When it comes to occurrence policies, your aggregate limit resets each year. So, if you have a cap of $1M, and file a claim worth that amount, you’ll have another $1M when your policy renews. As long as you continue to renew your occurrence policy, it can provide you with ample protection.

Claims-made policies can offer ample coverage, as well, but you have to play your cards right. Mostly because the amount of coverage you elect initially must last for the life of the policy as this plan doesn’t replenish your insurance “tank.” Considering the above scenario, you’d be uninsured unless you increase your policy limits the next year.

Which Policy Is Better?

Every business is different, so your needs are going to vary from another company—even in the same industry. Choosing the best policy for you means deciding what your business needs and what you can afford. 

Also, it’s standard for some coverage to come in one insurance type or the other. General liability is readily available as an occurrence policy; other policies are primarily claims-made, such as professional liability or errors & omissions (E&O), directors & officers (D&O), and employee benefits liability.

Keep in mind that switching from one to the other type of policies isn’t as easy as a phone call or click of a button. Changing from a claims-made policy to an occurrence or even another insurer can be tricky. Mainly because of the retroactive date and awkward time frame to which you’re often bound.

To help you sort through the details of claims-made vs. occurrence policies, here are a few pros and cons to consider:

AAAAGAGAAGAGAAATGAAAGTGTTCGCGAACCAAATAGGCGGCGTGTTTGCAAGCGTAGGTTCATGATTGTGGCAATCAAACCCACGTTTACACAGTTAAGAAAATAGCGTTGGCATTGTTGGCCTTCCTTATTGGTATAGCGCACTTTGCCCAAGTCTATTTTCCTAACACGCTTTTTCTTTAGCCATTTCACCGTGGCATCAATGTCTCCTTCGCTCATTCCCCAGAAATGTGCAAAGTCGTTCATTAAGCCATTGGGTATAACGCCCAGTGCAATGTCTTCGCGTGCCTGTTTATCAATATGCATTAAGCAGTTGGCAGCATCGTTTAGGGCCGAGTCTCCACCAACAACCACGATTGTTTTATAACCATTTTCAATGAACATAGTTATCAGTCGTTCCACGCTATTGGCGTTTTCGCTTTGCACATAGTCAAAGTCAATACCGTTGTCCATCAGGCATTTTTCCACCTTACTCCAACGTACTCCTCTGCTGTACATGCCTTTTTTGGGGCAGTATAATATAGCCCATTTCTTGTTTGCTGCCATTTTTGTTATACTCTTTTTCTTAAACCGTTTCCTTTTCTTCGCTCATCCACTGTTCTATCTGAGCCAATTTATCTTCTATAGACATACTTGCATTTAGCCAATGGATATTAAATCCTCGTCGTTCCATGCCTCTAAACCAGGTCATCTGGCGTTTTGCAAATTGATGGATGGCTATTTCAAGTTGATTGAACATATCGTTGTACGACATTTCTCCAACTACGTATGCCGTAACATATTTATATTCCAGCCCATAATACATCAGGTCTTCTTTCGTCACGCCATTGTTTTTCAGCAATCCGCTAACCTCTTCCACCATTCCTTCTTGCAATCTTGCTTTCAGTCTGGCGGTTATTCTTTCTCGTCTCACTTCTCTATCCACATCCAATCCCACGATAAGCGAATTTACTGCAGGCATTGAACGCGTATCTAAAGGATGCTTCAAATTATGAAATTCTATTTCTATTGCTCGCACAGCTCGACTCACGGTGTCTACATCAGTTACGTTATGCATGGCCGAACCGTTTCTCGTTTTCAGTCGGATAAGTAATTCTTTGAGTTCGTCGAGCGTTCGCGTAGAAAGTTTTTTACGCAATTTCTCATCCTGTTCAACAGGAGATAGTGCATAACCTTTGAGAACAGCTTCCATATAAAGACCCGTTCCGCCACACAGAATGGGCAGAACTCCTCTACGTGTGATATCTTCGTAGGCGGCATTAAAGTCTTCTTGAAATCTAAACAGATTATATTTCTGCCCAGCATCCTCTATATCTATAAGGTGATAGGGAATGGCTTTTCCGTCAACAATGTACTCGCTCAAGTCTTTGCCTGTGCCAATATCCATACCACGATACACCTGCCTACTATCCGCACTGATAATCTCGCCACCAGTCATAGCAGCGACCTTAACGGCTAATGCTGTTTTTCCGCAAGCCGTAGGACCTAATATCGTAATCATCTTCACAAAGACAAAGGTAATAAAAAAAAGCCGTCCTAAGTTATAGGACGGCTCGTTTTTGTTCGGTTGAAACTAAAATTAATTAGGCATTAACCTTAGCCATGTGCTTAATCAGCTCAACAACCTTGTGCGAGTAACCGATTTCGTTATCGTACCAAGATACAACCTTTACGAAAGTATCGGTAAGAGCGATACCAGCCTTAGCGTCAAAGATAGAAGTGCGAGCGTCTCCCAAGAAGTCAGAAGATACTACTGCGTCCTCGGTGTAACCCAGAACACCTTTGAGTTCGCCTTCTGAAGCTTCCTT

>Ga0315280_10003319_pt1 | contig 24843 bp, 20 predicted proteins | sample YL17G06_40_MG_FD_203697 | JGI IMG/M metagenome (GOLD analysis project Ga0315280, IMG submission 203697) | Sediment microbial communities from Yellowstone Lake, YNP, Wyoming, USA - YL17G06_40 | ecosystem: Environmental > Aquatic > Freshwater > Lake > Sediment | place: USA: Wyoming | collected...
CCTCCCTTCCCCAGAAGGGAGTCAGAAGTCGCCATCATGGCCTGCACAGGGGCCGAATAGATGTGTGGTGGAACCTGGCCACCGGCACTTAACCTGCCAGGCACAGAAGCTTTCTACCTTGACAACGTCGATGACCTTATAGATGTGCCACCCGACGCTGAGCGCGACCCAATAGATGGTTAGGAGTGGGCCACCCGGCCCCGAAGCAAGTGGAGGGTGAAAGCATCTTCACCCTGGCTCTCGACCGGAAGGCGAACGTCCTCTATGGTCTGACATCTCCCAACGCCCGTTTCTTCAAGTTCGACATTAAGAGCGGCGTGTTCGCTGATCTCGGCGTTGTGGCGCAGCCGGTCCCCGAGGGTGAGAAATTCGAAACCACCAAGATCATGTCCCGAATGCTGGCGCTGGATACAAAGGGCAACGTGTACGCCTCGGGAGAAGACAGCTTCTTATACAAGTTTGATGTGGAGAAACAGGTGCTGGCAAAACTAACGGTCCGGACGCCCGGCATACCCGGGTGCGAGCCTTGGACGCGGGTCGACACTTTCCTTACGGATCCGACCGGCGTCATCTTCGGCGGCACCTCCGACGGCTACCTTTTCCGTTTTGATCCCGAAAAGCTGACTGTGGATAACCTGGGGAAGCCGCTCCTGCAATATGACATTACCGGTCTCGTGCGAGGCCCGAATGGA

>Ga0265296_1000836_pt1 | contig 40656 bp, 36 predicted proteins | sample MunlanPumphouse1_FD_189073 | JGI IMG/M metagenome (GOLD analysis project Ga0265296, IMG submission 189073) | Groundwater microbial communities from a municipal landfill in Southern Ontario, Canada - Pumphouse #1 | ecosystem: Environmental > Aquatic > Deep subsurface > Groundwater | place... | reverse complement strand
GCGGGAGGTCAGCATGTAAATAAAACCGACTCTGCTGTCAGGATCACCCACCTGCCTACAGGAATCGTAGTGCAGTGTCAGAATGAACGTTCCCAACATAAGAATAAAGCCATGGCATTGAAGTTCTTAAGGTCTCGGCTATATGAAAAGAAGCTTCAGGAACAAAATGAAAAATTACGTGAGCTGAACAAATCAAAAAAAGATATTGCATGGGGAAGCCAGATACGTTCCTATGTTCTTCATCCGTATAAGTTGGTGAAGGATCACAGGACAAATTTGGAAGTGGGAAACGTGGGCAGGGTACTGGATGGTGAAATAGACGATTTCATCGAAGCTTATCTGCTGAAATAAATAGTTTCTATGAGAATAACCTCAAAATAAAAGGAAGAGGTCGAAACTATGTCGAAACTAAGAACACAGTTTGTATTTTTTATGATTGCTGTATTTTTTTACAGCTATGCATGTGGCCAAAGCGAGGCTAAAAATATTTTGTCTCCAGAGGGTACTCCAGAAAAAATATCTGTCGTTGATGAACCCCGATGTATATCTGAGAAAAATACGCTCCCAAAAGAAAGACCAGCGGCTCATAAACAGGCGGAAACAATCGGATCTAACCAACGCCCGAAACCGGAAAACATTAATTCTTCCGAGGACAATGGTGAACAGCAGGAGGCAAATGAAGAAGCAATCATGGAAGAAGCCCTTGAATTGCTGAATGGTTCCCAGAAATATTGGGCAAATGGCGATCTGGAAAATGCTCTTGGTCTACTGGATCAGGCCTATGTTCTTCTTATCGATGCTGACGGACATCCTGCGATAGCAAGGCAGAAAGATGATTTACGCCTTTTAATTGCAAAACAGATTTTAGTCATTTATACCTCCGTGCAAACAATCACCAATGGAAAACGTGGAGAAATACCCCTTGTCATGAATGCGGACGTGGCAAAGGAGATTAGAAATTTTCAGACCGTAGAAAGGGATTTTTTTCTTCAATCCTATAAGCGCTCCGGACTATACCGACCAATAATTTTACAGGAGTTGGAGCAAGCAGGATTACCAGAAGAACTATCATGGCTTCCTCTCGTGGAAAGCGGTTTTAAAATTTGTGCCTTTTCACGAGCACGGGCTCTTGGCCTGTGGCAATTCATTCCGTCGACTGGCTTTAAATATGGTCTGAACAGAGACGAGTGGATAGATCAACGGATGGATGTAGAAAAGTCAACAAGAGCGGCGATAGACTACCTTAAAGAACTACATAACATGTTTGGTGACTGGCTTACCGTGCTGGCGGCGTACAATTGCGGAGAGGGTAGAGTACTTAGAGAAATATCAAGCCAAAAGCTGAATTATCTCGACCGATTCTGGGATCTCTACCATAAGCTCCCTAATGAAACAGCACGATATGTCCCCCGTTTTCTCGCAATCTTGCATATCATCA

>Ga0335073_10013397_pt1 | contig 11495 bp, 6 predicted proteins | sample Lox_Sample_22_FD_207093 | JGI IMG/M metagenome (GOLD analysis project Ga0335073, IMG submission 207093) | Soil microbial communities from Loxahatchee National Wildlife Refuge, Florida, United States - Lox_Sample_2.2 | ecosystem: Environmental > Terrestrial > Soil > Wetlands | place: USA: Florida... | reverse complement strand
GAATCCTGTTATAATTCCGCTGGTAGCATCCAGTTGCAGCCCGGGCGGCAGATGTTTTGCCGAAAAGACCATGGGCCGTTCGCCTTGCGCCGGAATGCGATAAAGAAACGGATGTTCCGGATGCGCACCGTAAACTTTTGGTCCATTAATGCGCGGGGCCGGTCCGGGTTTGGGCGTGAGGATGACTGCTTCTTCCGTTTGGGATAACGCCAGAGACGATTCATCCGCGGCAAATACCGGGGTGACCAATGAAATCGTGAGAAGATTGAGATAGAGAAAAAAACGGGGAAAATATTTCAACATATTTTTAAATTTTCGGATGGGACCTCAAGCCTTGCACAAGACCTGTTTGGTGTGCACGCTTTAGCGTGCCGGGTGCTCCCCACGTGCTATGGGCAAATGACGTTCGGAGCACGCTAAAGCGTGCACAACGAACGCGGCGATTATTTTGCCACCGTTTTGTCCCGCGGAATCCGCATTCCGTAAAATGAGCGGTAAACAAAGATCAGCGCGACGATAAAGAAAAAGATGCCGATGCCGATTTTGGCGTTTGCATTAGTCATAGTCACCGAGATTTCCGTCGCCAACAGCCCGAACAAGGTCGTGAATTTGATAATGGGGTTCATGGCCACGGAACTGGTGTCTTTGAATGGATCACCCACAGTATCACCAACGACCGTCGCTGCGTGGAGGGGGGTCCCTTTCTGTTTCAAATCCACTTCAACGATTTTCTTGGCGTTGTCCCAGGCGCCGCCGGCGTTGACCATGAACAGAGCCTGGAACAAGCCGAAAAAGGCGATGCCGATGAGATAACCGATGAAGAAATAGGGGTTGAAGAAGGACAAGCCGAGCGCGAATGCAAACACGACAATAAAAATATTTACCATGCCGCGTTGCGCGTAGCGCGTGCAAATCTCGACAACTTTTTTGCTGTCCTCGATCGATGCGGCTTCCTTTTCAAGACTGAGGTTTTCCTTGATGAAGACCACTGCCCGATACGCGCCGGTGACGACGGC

Occurrence Policy Pros and Cons 


  • Simple to own and maintain (including switching insurers or plans)
  • Provide more coverage since aggregate limit renews each year
  • Accommodate claims that don’t produce lawsuits right away


  • Typically have higher premiums

Claims-made Policy Pros and Cons


  • Lower initial premium
  • Offers tail coverage or ERP option to extend reporting time frame


  • Run the risk of exhausting your limit since aggregate limit doesn’t renew yearly
  • Limited reporting time (unless a “tail” or ERP is added) and requires retroactive date
  • Complicated to switch to another insurer or another plan

Many types of coverage are available in both occurrence and claims-made policies, but occurrence policies are typically more pricey. Yet, they tend to require less work to maintain and own them. Plus, they provide 12 months of coverage, unlike claims-made policies. What it boils down to is what kind of coverage you need, the time frame you need protecting, and the overall cost.

Understanding the details of what coverage your company needs can be a confusing process, especially with so many choices. Founder Shield specializes in knowing the risks your industry faces to make sure you have adequate protection. Feel free to reach out to us, and we’ll walk you through the process of finding the right policy for you. 

Want to know more about commercial insurance? Talk to us! You can contact us at ​info@foundershield.com​ or create an account ​here​ to get started on a quote.